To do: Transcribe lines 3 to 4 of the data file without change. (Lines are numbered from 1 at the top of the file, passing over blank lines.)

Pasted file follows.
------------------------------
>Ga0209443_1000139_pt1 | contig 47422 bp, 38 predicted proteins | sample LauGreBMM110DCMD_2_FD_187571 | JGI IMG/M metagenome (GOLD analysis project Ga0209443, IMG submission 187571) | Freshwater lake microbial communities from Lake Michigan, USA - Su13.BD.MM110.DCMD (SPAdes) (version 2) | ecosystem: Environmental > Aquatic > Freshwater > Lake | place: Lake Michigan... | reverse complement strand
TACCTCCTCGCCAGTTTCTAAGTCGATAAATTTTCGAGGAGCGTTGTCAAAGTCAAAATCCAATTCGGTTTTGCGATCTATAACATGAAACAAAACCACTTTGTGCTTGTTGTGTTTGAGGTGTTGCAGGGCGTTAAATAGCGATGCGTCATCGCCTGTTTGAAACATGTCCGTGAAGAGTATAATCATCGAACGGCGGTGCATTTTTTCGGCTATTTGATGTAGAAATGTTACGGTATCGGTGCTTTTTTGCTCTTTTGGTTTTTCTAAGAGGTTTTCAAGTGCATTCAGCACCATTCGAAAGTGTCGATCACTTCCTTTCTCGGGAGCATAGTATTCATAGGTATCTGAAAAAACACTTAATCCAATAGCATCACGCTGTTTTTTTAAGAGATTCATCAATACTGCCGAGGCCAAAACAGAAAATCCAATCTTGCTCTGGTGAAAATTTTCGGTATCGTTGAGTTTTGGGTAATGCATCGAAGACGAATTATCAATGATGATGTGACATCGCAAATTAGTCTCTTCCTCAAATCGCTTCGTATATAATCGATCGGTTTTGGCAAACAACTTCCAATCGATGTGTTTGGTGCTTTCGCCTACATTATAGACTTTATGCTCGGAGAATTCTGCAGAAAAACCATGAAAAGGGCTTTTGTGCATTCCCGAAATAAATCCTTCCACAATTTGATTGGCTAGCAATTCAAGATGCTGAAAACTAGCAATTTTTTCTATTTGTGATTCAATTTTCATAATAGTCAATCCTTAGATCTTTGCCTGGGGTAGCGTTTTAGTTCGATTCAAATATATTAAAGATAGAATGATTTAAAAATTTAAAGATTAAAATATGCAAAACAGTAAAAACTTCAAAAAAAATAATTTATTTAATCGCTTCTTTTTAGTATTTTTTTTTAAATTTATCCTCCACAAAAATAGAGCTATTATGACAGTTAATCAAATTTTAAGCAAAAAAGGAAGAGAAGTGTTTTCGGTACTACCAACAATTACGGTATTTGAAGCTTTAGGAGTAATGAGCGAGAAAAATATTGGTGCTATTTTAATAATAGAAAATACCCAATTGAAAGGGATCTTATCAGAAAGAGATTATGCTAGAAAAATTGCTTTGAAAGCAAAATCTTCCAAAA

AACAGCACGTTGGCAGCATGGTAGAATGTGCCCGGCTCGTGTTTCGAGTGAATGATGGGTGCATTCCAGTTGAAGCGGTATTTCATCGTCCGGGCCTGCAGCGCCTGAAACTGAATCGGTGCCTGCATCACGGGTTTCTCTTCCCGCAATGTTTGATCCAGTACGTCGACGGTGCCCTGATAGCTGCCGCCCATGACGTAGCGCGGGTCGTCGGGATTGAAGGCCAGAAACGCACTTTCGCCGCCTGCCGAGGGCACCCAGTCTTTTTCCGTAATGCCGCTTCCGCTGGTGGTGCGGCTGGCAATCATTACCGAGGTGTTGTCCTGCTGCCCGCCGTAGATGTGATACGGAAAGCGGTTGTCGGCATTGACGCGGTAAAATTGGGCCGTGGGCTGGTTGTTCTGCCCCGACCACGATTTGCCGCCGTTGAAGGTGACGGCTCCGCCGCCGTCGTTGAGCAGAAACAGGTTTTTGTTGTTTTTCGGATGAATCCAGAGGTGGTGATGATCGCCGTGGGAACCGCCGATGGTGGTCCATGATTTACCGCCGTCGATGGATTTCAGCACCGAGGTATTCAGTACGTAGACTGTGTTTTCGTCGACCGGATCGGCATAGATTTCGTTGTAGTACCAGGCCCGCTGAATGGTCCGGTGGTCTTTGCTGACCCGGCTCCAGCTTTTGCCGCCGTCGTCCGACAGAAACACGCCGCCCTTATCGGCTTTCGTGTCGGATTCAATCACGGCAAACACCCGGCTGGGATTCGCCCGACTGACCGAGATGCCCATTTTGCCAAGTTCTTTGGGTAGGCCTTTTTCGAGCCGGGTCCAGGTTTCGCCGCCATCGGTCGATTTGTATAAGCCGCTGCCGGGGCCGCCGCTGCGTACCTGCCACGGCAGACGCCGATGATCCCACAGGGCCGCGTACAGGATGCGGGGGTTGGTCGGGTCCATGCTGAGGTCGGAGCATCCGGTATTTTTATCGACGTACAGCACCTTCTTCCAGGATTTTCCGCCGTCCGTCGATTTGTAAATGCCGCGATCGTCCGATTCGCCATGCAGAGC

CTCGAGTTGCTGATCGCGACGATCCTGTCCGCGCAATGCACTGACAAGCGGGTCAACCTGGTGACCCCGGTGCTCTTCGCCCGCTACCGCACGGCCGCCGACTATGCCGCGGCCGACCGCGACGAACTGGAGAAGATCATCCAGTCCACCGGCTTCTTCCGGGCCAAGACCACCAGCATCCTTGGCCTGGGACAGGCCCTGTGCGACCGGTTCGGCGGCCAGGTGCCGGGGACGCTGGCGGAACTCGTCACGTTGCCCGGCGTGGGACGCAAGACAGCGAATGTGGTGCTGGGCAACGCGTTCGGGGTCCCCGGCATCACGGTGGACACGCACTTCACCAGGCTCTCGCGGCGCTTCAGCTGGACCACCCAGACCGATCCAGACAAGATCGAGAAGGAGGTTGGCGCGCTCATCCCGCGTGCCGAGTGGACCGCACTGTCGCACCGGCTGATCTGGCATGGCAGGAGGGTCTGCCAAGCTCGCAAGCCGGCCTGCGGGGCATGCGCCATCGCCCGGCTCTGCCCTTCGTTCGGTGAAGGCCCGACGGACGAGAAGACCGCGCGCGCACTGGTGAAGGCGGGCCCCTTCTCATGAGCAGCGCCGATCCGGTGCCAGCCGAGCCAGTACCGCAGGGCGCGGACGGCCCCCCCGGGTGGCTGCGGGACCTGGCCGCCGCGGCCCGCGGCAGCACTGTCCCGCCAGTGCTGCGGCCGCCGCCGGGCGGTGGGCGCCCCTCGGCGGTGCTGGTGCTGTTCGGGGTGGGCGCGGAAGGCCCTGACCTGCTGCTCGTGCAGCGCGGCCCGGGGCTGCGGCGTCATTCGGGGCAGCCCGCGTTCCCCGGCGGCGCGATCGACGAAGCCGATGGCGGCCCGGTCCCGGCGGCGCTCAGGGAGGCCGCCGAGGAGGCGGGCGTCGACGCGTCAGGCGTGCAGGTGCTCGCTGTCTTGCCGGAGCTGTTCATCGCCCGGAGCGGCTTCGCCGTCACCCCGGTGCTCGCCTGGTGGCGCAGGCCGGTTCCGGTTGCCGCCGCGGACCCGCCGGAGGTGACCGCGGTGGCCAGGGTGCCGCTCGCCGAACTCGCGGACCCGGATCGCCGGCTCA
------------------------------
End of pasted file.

AACAGCACGTTGGCAGCATGGTAGAATGTGCCCGGCTCGTGTTTCGAGTGAATGATGGGTGCATTCCAGTTGAAGCGGTATTTCATCGTCCGGGCCTGCAGCGCCTGAAACTGAATCGGTGCCTGCATCACGGGTTTCTCTTCCCGCAATGTTTGATCCAGTACGTCGACGGTGCCCTGATAGCTGCCGCCCATGACGTAGCGCGGGTCGTCGGGATTGAAGGCCAGAAACGCACTTTCGCCGCCTGCCGAGGGCACCCAGTCTTTTTCCGTAATGCCGCTTCCGCTGGTGGTGCGGCTGGCAATCATTACCGAGGTGTTGTCCTGCTGCCCGCCGTAGATGTGATACGGAAAGCGGTTGTCGGCATTGACGCGGTAAAATTGGGCCGTGGGCTGGTTGTTCTGCCCCGACCACGATTTGCCGCCGTTGAAGGTGACGGCTCCGCCGCCGTCGTTGAGCAGAAACAGGTTTTTGTTGTTTTTCGGATGAATCCAGAGGTGGTGATGATCGCCGTGGGAACCGCCGATGGTGGTCCATGATTTACCGCCGTCGATGGATTTCAGCACCGAGGTATTCAGTACGTAGACTGTGTTTTCGTCGACCGGATCGGCATAGATTTCGTTGTAGTACCAGGCCCGCTGAATGGTCCGGTGGTCTTTGCTGACCCGGCTCCAGCTTTTGCCGCCGTCGTCCGACAGAAACACGCCGCCCTTATCGGCTTTCGTGTCGGATTCAATCACGGCAAACACCCGGCTGGGATTCGCCCGACTGACCGAGATGCCCATTTTGCCAAGTTCTTTGGGTAGGCCTTTTTCGAGCCGGGTCCAGGTTTCGCCGCCATCGGTCGATTTGTATAAGCCGCTGCCGGGGCCGCCGCTGCGTACCTGCCACGGCAGACGCCGATGATCCCACAGGGCCGCGTACAGGATGCGGGGGTTGGTCGGGTCCATGCTGAGGTCGGAGCATCCGGTATTTTTATCGACGTACAGCACCTTCTTCCAGGATTTTCCGCCGTCCGTCGATTTGTAAATGCCGCGATCGTCCGATTCGCCATGCAGAGC

CTCGAGTTGCTGATCGCGACGATCCTGTCCGCGCAATGCACTGACAAGCGGGTCAACCTGGTGACCCCGGTGCTCTTCGCCCGCTACCGCACGGCCGCCGACTATGCCGCGGCCGACCGCGACGAACTGGAGAAGATCATCCAGTCCACCGGCTTCTTCCGGGCCAAGACCACCAGCATCCTTGGCCTGGGACAGGCCCTGTGCGACCGGTTCGGCGGCCAGGTGCCGGGGACGCTGGCGGAACTCGTCACGTTGCCCGGCGTGGGACGCAAGACAGCGAATGTGGTGCTGGGCAACGCGTTCGGGGTCCCCGGCATCACGGTGGACACGCACTTCACCAGGCTCTCGCGGCGCTTCAGCTGGACCACCCAGACCGATCCAGACAAGATCGAGAAGGAGGTTGGCGCGCTCATCCCGCGTGCCGAGTGGACCGCACTGTCGCACCGGCTGATCTGGCATGGCAGGAGGGTCTGCCAAGCTCGCAAGCCGGCCTGCGGGGCATGCGCCATCGCCCGGCTCTGCCCTTCGTTCGGTGAAGGCCCGACGGACGAGAAGACCGCGCGCGCACTGGTGAAGGCGGGCCCCTTCTCATGAGCAGCGCCGATCCGGTGCCAGCCGAGCCAGTACCGCAGGGCGCGGACGGCCCCCCCGGGTGGCTGCGGGACCTGGCCGCCGCGGCCCGCGGCAGCACTGTCCCGCCAGTGCTGCGGCCGCCGCCGGGCGGTGGGCGCCCCTCGGCGGTGCTGGTGCTGTTCGGGGTGGGCGCGGAAGGCCCTGACCTGCTGCTCGTGCAGCGCGGCCCGGGGCTGCGGCGTCATTCGGGGCAGCCCGCGTTCCCCGGCGGCGCGATCGACGAAGCCGATGGCGGCCCGGTCCCGGCGGCGCTCAGGGAGGCCGCCGAGGAGGCGGGCGTCGACGCGTCAGGCGTGCAGGTGCTCGCTGTCTTGCCGGAGCTGTTCATCGCCCGGAGCGGCTTCGCCGTCACCCCGGTGCTCGCCTGGTGGCGCAGGCCGGTTCCGGTTGCCGCCGCGGACCCGCCGGAGGTGACCGCGGTGGCCAGGGTGCCGCTCGCCGAACTCGCGGACCCGGATCGCCGGCTCA